Helen Thompson’s project is admirably ambitious. Dissatisfied with accounts of the past decade’s political and geopolitical turbulence that foreground populist revolts against a liberal-international order—she notes Mounk’s The People vs Democracy and Müller’s What Is Populism?; Luce’s Retreat of Western Liberalism and Emmott’s Fate of the West—Thompson sets out to provide a comprehensive explanation for the disorder of her title, identifying its causes in a set of structurally driven shocks, redounding between the geopolitical, economic and domestic-political spheres, widening the historical fault lines within them. Her book is an avowedly schematic analysis, its emphasis on ‘material conflicts and geopolitical power’, rather than culture or ideas. Central to its story—or stories, for Thompson provides discrete accounts for each of her three spheres—is the question of control over oil and gas, for the history of the past century is ‘impenetrable’, she argues, if this fundamental link between the economic and the geopolitical is ignored.
The result is often illuminating, casting familiar historical landmarks in new light. Disorder’s starting point is the rise of the us as a world power—and as an oil-producing nation—just as the ‘energy age of coal’ was giving way to the ‘age of coal and oil’. It was oil, she writes, that transformed a rural wood-fuelled society into an industrial power, capable of mesmerizing Europe. Pumped in Pennsylvania from the 1860s, American output soon rivalled that of the world’s main producer, Tsarist Russia. By the 1870s, Standard Oil’s commanding presence in refining and transportation saw it competing with Russia for Europe’s booming kerosene market. In 1908, demand for oil was transformed as the first motor cars rolled off Ford’s production line. Three years later, the ships of the Royal Navy made the switch from coal. By 1914, the us was supplying two-thirds of the world market. As a rising power, already predominant in its own hemisphere, its advantage over Britain was not just size and population, Thompson writes, but, ‘more immediately’, oil.
Disorder casts the First World War as, not least, a struggle between London and Berlin for control of the Ottoman and Persian oilfields—won, of course, thanks to its Indian Army, by Britain, which awarded itself a League of Nations mandate to govern much of the Middle East. By the 1920s, with Soviet oil production knocked out by civil war, the uk commanded half the world’s known reserves, while the us, having pumped its existing wells dry for the Allied war effort, became a net importer. Discoveries in Texas soon changed that, and Washington could wield the oil weapon in the 1930s against an expansionist Japan. The Second World War, spanning continents and oceans with oil-thirsty bomber planes, battleships and aircraft carriers, ‘unleashed us energy power’, as Disorder puts it, making American military and financial might ‘an overwhelming presence in Eurasia’. Here was the first fault line: as ‘a non-Eurasian power in Eurasia’, Washington was always an outsider on the super-continent, which remained world history’s ‘centre of gravity’.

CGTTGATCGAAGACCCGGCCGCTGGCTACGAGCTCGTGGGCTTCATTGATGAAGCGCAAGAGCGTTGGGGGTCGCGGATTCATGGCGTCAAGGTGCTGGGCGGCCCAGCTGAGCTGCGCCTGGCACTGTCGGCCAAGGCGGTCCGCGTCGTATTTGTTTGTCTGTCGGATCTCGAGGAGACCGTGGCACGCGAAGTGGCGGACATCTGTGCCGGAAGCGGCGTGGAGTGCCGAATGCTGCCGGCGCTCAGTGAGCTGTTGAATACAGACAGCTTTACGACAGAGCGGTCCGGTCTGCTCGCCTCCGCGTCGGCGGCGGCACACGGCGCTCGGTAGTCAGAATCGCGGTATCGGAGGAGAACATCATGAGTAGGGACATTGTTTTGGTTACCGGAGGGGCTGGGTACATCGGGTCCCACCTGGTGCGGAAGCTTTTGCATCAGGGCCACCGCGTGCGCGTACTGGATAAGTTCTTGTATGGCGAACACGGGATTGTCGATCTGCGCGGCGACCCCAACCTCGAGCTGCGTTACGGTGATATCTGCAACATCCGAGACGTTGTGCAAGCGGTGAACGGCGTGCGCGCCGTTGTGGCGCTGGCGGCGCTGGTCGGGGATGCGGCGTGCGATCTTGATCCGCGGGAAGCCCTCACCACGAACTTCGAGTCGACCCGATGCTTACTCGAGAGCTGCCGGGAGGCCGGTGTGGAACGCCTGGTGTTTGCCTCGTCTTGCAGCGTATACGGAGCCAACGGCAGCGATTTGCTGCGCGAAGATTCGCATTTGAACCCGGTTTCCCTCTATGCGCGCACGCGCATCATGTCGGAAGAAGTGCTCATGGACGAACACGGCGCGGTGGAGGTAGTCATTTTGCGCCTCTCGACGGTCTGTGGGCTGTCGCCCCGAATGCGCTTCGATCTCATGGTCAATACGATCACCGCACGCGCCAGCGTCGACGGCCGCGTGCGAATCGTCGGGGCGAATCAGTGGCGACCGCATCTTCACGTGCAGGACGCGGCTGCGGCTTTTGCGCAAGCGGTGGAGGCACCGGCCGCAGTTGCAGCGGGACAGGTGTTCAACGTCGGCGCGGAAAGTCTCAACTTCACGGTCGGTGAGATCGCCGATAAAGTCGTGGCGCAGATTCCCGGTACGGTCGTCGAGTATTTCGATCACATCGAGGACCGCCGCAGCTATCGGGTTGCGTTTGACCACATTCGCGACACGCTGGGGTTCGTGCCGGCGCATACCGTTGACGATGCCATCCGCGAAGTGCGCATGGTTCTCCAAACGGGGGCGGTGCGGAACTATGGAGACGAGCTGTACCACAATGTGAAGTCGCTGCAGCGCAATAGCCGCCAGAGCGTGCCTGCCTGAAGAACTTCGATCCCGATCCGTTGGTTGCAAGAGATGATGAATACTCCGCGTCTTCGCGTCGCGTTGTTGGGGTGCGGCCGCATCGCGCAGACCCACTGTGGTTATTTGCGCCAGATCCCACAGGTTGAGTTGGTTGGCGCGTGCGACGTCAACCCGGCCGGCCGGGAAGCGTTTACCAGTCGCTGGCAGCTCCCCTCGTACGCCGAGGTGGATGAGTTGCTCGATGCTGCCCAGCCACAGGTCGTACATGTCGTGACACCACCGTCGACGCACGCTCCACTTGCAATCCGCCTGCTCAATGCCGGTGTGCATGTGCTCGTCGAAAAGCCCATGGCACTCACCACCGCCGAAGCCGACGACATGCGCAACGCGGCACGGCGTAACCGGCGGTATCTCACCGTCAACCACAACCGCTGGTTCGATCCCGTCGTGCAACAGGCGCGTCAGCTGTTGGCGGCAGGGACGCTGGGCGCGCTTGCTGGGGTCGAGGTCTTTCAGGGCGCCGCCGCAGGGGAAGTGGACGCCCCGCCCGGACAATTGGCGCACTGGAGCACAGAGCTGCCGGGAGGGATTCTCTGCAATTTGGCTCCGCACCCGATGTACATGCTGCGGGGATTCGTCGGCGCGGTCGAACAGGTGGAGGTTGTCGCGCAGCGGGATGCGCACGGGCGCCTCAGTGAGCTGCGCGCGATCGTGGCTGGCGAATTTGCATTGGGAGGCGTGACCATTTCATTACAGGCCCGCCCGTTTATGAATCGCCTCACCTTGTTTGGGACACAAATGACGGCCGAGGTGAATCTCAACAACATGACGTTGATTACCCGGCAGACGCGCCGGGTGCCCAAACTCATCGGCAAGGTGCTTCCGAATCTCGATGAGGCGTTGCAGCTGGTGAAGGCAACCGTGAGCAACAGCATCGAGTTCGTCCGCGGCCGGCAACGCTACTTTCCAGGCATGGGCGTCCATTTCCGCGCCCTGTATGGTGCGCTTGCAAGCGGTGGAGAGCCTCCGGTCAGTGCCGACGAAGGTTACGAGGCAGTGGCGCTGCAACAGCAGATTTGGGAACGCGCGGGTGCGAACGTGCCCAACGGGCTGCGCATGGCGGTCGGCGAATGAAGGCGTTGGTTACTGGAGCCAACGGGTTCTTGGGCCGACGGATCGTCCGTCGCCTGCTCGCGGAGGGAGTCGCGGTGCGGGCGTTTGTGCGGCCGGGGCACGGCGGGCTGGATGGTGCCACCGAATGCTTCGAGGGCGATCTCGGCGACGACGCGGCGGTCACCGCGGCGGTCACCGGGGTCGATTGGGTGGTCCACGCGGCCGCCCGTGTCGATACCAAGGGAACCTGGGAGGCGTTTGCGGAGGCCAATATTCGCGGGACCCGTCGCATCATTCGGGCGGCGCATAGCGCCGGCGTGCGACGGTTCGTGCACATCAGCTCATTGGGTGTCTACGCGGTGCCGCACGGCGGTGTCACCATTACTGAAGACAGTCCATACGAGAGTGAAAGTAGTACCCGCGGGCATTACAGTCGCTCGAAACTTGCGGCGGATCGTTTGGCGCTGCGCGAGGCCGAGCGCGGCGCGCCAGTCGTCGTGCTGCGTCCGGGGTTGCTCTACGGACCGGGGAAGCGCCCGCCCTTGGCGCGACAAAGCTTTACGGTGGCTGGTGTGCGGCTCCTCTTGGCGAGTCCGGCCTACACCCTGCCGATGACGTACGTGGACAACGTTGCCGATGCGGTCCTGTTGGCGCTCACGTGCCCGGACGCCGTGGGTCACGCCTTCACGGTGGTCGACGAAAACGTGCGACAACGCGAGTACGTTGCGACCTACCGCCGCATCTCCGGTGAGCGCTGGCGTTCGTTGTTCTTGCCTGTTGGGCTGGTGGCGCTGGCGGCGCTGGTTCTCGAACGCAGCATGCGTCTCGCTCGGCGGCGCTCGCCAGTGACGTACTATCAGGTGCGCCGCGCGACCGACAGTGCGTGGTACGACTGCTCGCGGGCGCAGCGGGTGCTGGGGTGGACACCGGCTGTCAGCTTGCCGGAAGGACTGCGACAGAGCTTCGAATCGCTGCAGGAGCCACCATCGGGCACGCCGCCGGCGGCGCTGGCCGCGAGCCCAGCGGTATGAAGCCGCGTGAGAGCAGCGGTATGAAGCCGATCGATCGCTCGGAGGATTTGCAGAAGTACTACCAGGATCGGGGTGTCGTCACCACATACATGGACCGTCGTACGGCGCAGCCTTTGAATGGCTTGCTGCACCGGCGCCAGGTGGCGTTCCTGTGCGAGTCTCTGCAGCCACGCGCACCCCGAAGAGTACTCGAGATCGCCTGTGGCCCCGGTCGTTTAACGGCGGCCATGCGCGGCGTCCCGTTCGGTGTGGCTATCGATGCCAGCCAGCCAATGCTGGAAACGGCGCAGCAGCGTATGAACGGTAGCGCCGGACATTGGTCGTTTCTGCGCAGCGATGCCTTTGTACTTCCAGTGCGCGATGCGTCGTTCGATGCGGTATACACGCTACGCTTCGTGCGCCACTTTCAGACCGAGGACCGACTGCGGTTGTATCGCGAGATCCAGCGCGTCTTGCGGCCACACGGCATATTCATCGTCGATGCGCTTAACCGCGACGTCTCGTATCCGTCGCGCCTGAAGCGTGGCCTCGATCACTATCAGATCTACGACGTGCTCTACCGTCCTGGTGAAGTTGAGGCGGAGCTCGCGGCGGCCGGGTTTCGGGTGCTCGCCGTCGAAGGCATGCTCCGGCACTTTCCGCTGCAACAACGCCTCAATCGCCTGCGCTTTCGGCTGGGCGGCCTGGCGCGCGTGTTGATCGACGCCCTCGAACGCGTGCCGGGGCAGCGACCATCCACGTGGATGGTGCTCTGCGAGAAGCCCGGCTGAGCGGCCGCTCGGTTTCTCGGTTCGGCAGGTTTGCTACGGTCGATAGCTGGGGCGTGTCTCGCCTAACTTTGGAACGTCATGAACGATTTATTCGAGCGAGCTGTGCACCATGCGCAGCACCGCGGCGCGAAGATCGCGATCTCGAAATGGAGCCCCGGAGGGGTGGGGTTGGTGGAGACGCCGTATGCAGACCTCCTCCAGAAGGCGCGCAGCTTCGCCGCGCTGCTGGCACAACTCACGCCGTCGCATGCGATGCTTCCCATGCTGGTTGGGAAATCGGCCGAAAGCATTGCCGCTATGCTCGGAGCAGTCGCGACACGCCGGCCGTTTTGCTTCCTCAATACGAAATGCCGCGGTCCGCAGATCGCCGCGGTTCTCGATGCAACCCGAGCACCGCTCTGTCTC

The second fault line was the division of Europe into contending Cold War blocs, bisecting Germany. This introduced further potential fissures: Western Europe became reliant on an outsider power for its security with the formation of nato in 1949, under us military command. And while rebuilding the German economy, as the foundation stone of a prosperous ‘free-world’ Europe, Washington was also locking it into dependence on us-controlled oil supplies. This, in Thompson’s account, gave rise to a third fracture, an energy fault line between Germany and the ussr, enforced by the Truman Administration in 1949 when it slapped a nato embargo on Soviet oil imports. Washington’s Herculean tasks in Eurasia therefore included guaranteeing Western Europe’s growing dependence on Middle Eastern oil, largely pumped by us majors, transported in us tankers and paid for in dollars that were supplied by us grants and loans.